• Japanese Railroads for beginners

  • Discussion about railroad topics everywhere outside of North America.
Discussion about railroad topics everywhere outside of North America.

Moderators: Komachi, David Benton

  by usa4624
I will be visiting Japan later this year, and do not know much about Japanese railroad. Can anyone point me to some good "Japanese Railroads for beginners" websites?
  by Komachi
I lived/studdied there for two years and traveled quite a bit by rail. What exactly do you want to know? Tickets, types of trains, what routes go where...

How long are you going to be there and where do you plan on going? Also, what month do you plan on going, as various festivals going on during the year mean more crowded trains (especially August, during Obon, when families go to their ancestoral homelands to celebrate and remember those family members who have passed on).

Let me know.
  by usa4624
Yes. I will be visiting my brother who is a student at the University of Tokyo, and would like an introduction of Japanese Railroads before I go.
Komachi wrote:What exactly do you want to know? Tickets, types of trains, what routes go where...

  by David Benton
reading Komachi's excellent threads and links in this forum should give you a good introduction . I think we have a couple of contributors based in Japan as well .

Good Luck ! Japan is on my list of "might get there one day " countries , I find it fascinating , but I gather the cost of touring there is quite high . like a small fortune for a cup of Coffee . But i guess your brother would know all about the cost of living there .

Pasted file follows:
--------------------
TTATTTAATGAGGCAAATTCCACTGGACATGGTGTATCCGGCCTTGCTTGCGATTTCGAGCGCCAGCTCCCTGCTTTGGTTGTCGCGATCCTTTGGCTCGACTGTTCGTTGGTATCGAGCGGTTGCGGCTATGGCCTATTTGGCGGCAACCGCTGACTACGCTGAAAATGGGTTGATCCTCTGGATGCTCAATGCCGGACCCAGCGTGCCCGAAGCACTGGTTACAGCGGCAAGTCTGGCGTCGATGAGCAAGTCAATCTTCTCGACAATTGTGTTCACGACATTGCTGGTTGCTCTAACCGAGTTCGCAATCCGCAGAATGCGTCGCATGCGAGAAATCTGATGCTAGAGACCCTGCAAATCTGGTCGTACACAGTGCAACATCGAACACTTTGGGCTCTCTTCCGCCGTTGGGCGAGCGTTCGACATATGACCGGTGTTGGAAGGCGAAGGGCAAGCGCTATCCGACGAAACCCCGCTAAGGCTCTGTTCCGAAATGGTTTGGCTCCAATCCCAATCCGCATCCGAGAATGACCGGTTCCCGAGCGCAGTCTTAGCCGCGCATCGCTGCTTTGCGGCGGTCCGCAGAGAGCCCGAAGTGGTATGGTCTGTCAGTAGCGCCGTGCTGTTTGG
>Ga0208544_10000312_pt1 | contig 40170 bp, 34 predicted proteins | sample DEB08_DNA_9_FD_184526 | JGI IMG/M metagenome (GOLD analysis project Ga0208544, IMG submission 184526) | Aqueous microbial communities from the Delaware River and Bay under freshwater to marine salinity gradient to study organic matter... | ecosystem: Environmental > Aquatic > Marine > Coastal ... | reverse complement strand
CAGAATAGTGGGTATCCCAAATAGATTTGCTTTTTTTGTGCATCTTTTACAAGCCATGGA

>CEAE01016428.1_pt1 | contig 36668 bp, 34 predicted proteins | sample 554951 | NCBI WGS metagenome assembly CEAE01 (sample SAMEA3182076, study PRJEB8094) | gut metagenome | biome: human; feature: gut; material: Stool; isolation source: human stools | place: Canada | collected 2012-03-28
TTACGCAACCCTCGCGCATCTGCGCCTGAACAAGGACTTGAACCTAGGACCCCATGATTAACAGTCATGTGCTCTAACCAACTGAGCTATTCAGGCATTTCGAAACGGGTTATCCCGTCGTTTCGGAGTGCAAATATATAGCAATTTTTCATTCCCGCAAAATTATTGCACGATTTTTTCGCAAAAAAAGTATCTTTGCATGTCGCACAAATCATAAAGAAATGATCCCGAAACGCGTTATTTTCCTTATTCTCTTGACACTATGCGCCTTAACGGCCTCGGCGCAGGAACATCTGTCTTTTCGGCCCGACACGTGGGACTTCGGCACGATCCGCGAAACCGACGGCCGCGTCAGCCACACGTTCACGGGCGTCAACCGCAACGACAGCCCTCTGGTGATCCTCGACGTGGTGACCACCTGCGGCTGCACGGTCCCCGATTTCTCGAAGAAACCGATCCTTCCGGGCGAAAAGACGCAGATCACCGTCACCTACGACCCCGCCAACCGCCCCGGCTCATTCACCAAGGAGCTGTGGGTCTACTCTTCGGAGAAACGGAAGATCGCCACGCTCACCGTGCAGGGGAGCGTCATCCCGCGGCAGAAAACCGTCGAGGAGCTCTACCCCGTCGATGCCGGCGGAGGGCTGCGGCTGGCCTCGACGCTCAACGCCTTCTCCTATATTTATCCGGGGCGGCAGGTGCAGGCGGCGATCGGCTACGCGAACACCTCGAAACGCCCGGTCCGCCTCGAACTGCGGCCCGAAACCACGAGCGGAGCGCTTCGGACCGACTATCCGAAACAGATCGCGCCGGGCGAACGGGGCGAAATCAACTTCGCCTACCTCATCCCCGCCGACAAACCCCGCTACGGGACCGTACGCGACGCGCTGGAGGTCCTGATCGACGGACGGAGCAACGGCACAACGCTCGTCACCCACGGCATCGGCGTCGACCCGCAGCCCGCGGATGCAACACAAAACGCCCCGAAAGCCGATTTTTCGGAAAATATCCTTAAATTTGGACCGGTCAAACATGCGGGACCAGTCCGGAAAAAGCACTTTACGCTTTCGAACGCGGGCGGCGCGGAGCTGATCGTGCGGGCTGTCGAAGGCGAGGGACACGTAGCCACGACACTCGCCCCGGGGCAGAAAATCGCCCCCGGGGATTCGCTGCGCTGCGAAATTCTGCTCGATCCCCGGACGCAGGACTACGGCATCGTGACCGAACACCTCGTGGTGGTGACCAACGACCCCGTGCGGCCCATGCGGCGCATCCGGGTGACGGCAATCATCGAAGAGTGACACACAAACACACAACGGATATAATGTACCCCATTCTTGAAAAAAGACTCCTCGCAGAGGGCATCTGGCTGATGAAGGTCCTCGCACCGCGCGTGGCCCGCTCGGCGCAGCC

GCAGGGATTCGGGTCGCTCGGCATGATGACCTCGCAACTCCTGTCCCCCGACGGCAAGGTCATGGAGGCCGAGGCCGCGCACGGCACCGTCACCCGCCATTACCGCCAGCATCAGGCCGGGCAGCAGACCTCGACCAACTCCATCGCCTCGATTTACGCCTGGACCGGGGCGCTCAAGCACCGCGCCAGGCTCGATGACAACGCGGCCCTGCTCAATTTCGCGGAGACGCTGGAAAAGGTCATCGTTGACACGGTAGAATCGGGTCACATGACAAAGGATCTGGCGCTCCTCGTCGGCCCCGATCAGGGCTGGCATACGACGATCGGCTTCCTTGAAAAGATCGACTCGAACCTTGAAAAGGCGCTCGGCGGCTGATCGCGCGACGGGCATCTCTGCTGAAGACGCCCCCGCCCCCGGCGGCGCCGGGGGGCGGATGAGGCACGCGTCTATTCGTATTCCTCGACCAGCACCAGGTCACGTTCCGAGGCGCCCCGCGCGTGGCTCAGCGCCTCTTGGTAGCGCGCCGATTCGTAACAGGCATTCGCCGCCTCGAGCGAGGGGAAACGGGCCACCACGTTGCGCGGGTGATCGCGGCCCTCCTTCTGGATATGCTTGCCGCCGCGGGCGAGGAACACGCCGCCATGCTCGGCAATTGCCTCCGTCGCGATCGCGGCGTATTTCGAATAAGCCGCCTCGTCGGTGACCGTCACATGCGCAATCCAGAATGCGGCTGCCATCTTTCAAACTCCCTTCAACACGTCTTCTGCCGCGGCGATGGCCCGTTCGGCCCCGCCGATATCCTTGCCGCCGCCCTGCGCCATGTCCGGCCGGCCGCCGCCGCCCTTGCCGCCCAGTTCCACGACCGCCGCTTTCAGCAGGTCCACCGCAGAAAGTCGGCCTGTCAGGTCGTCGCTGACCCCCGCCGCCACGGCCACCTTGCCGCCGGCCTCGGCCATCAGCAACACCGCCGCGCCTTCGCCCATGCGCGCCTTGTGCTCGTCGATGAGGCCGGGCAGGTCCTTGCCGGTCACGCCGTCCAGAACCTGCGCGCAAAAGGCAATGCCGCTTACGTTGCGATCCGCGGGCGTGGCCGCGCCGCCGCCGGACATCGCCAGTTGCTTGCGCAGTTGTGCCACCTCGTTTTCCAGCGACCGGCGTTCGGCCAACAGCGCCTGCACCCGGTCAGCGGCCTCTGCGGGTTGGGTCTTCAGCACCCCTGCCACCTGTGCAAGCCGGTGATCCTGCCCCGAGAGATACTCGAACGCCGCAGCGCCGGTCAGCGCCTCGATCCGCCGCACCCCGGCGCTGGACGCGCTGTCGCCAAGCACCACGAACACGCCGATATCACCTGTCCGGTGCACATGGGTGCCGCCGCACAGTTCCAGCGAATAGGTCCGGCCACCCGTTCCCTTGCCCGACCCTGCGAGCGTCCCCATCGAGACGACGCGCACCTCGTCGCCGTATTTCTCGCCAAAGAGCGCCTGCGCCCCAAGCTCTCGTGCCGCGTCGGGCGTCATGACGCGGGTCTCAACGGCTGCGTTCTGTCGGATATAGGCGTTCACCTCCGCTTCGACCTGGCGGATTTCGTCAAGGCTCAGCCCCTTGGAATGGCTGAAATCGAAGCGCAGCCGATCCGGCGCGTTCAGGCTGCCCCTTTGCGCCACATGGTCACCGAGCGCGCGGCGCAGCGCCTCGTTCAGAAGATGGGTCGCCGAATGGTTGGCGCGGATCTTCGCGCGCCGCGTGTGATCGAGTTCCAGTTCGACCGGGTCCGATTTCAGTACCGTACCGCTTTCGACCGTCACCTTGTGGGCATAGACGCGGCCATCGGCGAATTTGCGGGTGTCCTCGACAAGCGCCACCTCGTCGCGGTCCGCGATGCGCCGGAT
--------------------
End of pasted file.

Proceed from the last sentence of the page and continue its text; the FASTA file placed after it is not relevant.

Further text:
by Komachi

Thanks for the ringing endorsement!

By the way, here's a link to the thread on Japanese railways...


Actually, I've been looking around for some other sites that may be of use to you. The two things you will want to know up front, before you go, talk to a travel agent and see if you can get the Japan Rail Pass, you pay a bunch of cash up front, but it gives you unlimited access on any train on the Japan Railways (JR) system for a few days (any train anywhere... on JR)... from the locals to the Shinkansen ("bullet trains"). The other is the Seshin Ju Hatchi Kippu (SEH-shen JUU HA-chi KEY-pooh), or "Number 18 ticket," which costs about 150 bucks and gives you unlimited rides on any JR local, rapid or limited express for five days, which you can stretch out over a month or so after purchasing said ticket).

I used the "18 ticket" quite a bit and would reccomend it if you don't mind riding the train all day and making a few transfers along the way.

If you're just going to hit the major tourist spots, then just remember that the Tokaido sen (sen = line) is the major rail line between Tokyo and Osaka (which will also take you to Kyoto and Kobe). From Osaka you can get to Hiroshima and on to Nagasaki...